Lately in Lawyerin’

Have you booked your room yet for the big state convention down in Corpus this weekend? I think a bunch of those shrimpers from Louisiana and Mi’Sippi have already made their way down the coast to more hydrous waters and taken up residence at the Omni. Both Omnis. That place wouldn’t even accept my offer to pay 65% of their advertised nightly rate. And that was with Captain Kirk doing the talking and all the while striking his hilarious kung fu poses.
So I don’t wanna hear about all the ecological disaster, decades of environmental destruction, devastated communities and lost ways of life, blablabla. Because this whole BP mess is now putting a kink in my weekend party plan.
Speaking of, I just heard about a piece o’ lawyerin’ that ties into all that. (The BP mess – not my weekend party plan….which, by the way, explicitly prohibits any lawyerin’, and will hopefully not necessitate the solicitation of any lawyerin’ from anybody else, either.) It seems that some in the petroleum industry – y’all might know it as the Awl Bidness – have had their oxen gored by the administration’s moratorium on deepwater offshore drilling, and so have sued to have the moratorium lifted.
A federal district judge has now sided with them and granted a temporary injunction. In other words, the judge put a moratorium on the administration’s moratorium. Kind of like when you’re playing Strip Uno and two of your friends keep playing ‘Reverse’ cards back and forth against each other. Only with billions in petroleum revenue and the future of the Gulf of Mexico at stake rather than just the prospect of having to show your junk to people too wasted to remember the next day that you’re a grow-er and not a show-er.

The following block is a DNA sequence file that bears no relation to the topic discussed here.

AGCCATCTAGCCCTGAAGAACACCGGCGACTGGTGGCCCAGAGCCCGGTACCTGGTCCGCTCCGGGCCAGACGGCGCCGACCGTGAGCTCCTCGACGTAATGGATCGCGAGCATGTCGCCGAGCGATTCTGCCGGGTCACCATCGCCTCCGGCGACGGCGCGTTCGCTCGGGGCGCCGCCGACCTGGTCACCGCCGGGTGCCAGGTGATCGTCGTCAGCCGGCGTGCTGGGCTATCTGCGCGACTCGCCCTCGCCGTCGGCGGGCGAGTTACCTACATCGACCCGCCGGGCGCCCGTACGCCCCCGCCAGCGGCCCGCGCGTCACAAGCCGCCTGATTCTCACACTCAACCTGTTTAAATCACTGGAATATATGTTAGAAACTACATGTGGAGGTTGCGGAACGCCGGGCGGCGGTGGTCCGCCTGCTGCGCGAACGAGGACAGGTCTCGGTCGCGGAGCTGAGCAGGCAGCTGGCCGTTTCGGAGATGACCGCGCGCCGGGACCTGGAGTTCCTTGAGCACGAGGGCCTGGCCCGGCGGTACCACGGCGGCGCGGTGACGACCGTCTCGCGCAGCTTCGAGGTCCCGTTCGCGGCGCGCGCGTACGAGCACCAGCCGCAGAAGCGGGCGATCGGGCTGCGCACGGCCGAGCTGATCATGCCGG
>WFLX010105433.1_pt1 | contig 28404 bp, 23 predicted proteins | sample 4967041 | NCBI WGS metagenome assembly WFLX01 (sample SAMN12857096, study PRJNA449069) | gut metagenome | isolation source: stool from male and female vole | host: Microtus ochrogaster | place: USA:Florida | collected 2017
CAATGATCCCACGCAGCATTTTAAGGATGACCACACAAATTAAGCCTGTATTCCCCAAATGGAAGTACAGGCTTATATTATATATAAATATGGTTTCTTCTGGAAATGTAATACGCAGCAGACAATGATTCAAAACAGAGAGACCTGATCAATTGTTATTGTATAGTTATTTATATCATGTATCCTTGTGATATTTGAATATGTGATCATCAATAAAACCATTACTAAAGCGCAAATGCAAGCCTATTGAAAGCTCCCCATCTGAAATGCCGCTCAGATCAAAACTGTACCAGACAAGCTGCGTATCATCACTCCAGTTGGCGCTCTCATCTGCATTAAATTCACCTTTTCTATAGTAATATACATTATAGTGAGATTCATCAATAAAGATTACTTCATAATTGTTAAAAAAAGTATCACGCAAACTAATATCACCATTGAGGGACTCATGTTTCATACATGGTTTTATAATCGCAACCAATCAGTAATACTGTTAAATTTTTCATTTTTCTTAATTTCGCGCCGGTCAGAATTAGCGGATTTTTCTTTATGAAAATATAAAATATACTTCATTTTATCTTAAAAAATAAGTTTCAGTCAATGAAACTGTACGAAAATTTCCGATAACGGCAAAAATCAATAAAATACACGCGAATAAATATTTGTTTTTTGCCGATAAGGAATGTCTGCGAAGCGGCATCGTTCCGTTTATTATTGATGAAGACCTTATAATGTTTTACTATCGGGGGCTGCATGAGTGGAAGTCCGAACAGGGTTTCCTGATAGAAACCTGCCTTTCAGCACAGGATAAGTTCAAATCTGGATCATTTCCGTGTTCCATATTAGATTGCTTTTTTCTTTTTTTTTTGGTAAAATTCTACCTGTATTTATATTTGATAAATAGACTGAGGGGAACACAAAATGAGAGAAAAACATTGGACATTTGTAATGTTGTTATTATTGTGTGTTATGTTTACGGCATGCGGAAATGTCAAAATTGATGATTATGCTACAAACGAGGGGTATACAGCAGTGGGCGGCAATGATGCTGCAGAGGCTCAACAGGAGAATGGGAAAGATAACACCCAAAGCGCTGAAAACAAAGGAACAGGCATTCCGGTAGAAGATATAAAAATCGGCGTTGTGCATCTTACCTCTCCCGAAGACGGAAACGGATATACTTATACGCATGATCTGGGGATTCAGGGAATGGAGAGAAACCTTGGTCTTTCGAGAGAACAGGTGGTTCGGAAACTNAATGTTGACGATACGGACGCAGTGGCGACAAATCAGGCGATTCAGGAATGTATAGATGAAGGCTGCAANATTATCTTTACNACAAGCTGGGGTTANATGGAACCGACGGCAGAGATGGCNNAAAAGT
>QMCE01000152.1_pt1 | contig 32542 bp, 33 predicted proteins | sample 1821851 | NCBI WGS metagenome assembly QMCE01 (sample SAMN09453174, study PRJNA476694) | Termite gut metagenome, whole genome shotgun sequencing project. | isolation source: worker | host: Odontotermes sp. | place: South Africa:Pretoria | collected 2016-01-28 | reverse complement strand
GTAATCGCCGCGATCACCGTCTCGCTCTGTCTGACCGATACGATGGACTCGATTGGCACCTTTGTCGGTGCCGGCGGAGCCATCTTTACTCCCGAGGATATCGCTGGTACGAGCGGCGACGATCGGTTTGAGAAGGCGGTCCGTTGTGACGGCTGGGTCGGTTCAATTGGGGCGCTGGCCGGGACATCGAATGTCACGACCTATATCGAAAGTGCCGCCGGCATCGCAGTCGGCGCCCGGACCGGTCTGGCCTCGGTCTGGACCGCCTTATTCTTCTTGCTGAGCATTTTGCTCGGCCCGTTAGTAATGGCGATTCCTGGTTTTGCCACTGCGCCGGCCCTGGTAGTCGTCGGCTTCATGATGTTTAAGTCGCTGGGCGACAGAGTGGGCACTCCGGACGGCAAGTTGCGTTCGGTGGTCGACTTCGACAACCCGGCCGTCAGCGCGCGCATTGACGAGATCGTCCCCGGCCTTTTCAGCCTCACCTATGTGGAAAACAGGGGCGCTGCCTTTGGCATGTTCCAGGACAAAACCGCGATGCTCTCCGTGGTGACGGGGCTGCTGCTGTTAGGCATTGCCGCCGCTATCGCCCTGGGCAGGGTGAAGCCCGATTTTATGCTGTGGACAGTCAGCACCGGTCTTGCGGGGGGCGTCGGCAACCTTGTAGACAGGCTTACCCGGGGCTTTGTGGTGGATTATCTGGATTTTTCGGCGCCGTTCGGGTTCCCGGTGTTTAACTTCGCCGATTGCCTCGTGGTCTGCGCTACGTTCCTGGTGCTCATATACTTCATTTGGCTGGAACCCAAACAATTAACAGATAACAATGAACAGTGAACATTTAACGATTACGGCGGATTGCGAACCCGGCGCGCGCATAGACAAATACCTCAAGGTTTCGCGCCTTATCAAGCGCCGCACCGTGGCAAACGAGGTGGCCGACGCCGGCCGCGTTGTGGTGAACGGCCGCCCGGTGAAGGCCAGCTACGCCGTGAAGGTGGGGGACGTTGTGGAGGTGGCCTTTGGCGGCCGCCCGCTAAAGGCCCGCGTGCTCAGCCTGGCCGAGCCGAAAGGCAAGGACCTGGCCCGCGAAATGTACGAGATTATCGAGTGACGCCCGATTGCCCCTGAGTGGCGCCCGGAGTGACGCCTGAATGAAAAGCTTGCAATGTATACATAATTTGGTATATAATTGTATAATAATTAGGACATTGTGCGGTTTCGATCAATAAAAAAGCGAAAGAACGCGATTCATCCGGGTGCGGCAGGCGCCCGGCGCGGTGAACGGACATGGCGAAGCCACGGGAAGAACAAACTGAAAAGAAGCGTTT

According to the court, the administration took a study limited to what went wrong at Deepwater Horizon, and used it to conclude that all deepwater drilling everywhere posed an imminent danger. (SIDEBAR: I smell some evidentiary mischaracterization here and maybe some confusion about the correct legal standard of review, but let’s just go with it for purposes of this post). The court then scoffs at the Obama administration for wildly overreacting to a single isolated incident (in stark contrast to, say, the cautious and measured approach the Bush administration took in response to 9/11) and concludes the moratorium is “arbitrary and capricious.”
This is a legally significant finding, because as anyone with a modicum of legal training knows, the Constitution don’t allow no arbitrary and capricious laws up in here. Which is why we never have any. Honest we don’t.
For those of you not familiar with the legal euphemism “arbitrary and capricious,” it refers to when the government makes up a rule without really thinking it through first. Like if someone tried to blow up a plane with a shoebomb and the government reacted by deciding that we should, all of us, have to take off our shoes AND our belts at the airport EVERY time we fly ANYWHERE. Or that we should only carry liquids in quantities of 3 ounces or less because of the obvious safety threshold associated with that volume.
Then again, that kind of arbitrary and capricious thinking would only compromise civil liberties and not the Awl Bidness, so maybe courts would tolerate it. Priorities, you understand.

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